Families as Clients, too - MtS DEMS Prevention CoP Call - February 2020

Families as Clients, too - MtS DEMS Prevention CoP Call - February 2020

Families as Clients, too: What does this look like in pratice?

A unique feature of FNS work is that once a young person gives consent to engage with their family or natural support, these individuals also become clients. This requires a shift in mindset and approach to the way supports are organized and administered. Practically speaking, it can also mean that your caseload may quickly increase, and questions come up like: How to maintain ethical boundaries? What supports should be offered? When and how do we offer support in our programs? 

It is important to note that FNS programs across MtS Dems sites and partner organizations all operate within different contexts and with different capacities, so the considerations below can be applied to varying degrees. 

The Making the Shift Prevention Community of Practice (CoP) took part in a dialogue about supporting families and natural supports as clients on February 27, 2020.

Things to consider when engaging with families and natural supports:

  • Shift towards supporting families and natural supports to make choices, and recognizing them as experts. When bringing families and natural supports into the work, it is important to provide them with opportunities to provide meaningful input, like through surveys. Families/natural supports also need to feel like they are being supported in the choices they’re making - that they are recognized as people who hold information and experiences that can be integral to helping formulate a helpful plan for youth. Many families/natural supports are initially apprehensive because they don’t know if they’ll be blamed for a young person’s homelessness. As soon as you shift towards validating their own experiences, it helps as a starting point to address their apprehension. 

    • Example: At one of our programs, staff were supporting a young person who was living with a parent. At one point, staff were considering calling the police on the parent’s behalf to step in and protect when the young person became violent at home. Instead, rather than calling the police on behalf of the parent, staff provided the parent with information and support so the parent themself could make the decision to call the police. 

  • The flexibility of an FNS program makes it a key service for families/natural supports looking for support. Our programs have found that though they may be referring families/natural supports to parent support groups and similar resources, there hasn’t been a lot of uptake. Similarly, families/natural supports may be referred out to counseling services or other external resources, but they continue to rely on staff at FNS programs because service is very low-barrier - FNS workers tend to have more flexibility, services don’t cost anything, programs are mobile, etc.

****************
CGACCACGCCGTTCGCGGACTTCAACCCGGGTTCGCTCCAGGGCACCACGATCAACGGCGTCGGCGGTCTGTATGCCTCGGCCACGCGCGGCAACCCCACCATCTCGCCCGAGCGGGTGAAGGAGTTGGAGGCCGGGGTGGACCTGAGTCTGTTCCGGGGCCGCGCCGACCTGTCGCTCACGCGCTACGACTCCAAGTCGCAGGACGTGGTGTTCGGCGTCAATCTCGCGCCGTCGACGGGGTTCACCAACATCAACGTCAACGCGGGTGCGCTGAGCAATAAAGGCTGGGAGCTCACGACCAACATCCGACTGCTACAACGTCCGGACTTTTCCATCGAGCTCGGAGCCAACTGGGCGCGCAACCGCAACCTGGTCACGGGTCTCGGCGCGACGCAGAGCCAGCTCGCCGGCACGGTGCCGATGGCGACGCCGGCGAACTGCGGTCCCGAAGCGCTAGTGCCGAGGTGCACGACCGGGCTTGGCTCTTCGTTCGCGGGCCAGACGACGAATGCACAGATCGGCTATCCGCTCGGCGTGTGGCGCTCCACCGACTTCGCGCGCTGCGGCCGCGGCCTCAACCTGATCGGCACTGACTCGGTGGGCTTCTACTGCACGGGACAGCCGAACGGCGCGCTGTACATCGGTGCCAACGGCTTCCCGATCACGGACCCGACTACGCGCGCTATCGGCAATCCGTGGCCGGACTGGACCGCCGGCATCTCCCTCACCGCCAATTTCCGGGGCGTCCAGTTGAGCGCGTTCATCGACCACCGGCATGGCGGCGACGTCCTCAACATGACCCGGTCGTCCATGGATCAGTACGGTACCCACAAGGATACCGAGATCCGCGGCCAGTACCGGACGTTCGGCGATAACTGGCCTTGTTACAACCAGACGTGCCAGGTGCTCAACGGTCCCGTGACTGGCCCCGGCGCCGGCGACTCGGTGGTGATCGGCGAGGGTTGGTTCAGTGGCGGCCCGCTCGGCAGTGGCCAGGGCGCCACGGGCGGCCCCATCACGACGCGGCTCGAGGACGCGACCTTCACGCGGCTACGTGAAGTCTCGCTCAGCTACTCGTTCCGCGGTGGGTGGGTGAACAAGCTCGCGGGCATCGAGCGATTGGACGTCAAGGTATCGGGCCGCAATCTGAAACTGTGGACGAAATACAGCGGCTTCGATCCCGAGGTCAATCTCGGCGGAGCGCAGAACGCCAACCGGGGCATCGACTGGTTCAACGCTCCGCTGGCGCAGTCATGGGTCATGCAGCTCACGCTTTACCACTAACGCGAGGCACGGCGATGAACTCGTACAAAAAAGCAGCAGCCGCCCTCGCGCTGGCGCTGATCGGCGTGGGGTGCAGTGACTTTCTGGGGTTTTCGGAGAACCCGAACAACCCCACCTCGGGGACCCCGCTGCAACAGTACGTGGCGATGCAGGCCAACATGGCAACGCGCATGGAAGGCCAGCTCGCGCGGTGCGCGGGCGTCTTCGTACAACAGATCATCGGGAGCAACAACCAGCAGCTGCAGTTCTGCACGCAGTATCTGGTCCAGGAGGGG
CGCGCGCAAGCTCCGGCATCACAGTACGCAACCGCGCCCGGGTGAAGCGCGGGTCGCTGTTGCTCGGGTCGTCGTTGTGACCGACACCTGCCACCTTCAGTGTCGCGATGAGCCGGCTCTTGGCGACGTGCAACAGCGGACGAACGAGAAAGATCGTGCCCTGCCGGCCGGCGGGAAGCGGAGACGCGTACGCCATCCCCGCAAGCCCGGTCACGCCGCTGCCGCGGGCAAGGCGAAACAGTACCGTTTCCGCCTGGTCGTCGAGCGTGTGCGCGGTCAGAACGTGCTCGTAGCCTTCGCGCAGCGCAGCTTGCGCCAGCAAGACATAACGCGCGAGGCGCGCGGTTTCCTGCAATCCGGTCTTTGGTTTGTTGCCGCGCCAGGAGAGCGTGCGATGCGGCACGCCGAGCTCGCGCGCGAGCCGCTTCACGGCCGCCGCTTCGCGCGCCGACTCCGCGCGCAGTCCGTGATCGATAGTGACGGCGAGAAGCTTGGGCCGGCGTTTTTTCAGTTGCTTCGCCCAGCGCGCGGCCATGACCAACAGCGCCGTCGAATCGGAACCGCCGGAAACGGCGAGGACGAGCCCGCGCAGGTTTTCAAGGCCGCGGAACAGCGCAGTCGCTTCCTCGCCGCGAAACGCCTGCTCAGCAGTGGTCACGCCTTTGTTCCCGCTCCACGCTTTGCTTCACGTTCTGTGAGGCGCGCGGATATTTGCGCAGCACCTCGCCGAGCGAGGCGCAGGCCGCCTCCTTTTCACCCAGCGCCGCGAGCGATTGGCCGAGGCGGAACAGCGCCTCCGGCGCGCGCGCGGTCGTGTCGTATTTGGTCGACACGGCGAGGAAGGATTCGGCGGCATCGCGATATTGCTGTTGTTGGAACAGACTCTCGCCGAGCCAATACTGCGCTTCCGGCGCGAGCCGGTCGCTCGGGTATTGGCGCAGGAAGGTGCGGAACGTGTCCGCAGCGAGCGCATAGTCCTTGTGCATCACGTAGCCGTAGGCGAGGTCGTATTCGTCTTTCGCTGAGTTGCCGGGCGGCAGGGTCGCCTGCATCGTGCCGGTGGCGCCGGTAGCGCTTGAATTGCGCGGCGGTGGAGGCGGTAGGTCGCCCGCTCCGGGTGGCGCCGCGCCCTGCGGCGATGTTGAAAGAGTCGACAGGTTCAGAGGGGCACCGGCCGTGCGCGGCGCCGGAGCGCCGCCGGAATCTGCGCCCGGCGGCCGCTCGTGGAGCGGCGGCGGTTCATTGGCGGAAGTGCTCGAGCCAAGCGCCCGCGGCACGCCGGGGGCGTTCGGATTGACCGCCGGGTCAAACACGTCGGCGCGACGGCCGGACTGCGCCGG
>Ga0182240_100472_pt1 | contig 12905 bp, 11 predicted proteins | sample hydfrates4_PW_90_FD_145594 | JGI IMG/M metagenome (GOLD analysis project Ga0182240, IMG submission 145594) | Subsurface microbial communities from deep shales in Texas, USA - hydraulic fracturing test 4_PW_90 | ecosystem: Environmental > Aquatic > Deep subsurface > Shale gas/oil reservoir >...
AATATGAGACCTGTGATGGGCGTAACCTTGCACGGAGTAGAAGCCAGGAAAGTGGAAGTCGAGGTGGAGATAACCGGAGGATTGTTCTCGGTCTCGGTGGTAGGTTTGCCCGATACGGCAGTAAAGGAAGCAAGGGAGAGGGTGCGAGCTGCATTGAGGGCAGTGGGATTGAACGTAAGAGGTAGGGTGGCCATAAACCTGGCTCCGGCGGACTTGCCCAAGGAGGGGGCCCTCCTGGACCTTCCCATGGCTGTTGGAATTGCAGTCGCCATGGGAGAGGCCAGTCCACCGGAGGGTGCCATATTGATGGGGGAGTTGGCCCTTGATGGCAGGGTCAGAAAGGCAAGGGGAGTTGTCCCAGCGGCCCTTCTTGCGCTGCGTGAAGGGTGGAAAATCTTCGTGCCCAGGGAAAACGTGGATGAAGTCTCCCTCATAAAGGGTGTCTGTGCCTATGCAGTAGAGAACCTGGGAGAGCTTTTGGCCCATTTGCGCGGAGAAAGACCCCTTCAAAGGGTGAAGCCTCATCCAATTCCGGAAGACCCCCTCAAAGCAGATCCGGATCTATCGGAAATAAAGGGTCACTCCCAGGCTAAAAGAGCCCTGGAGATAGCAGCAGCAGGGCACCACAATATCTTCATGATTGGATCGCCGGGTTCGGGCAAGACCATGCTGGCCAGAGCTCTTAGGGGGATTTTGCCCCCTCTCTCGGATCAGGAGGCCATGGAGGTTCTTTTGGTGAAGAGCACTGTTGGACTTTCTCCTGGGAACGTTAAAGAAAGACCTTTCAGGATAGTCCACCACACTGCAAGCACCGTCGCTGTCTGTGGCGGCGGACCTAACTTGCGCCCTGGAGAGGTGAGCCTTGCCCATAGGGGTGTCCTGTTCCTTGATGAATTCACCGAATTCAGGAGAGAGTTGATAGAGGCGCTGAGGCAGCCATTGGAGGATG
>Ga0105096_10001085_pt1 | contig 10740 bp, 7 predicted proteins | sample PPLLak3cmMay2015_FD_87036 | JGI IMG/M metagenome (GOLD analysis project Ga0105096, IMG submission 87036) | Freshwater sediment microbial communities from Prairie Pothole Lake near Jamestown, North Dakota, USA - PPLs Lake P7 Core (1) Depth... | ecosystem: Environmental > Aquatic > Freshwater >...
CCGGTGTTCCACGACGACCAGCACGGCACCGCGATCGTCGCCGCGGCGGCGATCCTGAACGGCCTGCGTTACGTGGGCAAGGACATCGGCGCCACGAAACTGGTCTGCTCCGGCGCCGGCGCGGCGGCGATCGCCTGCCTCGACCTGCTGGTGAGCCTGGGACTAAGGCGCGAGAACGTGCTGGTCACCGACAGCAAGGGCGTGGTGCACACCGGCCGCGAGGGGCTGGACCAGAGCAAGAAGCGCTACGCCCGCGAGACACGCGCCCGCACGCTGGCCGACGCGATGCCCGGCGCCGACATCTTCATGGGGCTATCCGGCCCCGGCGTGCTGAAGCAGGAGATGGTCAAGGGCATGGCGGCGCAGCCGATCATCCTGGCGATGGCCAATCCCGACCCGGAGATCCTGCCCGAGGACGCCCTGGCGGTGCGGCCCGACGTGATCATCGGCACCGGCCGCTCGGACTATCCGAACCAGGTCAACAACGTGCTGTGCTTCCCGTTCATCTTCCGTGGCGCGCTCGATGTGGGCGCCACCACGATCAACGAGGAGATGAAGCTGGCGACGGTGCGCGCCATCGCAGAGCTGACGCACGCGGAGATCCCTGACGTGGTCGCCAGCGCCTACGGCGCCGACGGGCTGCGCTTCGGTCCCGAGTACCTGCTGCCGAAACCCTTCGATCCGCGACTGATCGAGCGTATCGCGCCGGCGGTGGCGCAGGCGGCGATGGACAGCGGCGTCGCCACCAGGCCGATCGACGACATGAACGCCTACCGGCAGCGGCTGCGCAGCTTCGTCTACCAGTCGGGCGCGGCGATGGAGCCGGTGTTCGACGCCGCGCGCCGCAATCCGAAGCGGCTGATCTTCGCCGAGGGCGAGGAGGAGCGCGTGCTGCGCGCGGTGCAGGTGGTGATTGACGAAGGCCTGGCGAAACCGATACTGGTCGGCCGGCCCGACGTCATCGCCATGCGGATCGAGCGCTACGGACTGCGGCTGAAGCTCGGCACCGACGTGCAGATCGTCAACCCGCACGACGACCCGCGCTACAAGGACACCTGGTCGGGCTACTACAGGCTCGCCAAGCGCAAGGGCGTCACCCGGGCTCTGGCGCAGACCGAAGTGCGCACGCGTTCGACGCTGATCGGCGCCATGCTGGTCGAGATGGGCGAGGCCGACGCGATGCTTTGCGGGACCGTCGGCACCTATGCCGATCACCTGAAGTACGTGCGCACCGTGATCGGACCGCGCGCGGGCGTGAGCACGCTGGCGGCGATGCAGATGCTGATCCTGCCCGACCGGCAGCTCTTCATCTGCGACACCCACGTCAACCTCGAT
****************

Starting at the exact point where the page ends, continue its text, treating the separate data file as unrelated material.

• Consider the unit of the family/natural support and the youth as one client. Rather than prioritizing the needs of a young person over the needs of their family/natural support (or vice versa), prioritize everyone’s needs as how they function together as a family unit.

  • Young people have choice and helping families/natural supports understand that is key. Helping families/natural supports shift their own boundaries around what they want to control can help them better support youth. Youth also need to be supported, without judgement or bias from program staff, to understand the importance of creating their own boundaries with family/natural supports. 

    • Example: At one of our programs, a young person felt ready to stop accessing FNS supports even though they had emerging mental health issues so their family felt that they should continue working with FNS. Staff worked with this family to respect the youth’s decision, letting them know that the youth can always return to access further FNS support and mental health supports when they’re ready.

  • Collect strategies and approaches to use in different scenarios with family/natural supports. Since FNS work can change so much depending on the youth and family/natural supports involved and their specific needs, it can be useful to keep different strategies and approaches in your back pocket to use when necessary or applicable. Examples of strategies and approaches you can use:

    • Ask families/natural supports if they can meet just once so you can gather information from them 

    • Speak about the importance of family in the work. As case managers, when you’re bringing family/natural supports into the fold, you can tell them “You know this youth better than I do. You’re the expert. Can you help me help them?”

    • Meet when and where it’s convenient for families/natural supports


Family Matters Report: This report profiling Eva’s Family Reconnect program discusses the important role that family can play in helping young people transition to adulthood, and the key recognition that self-sufficiency entails establishing important relationships and relying on others. Learn more >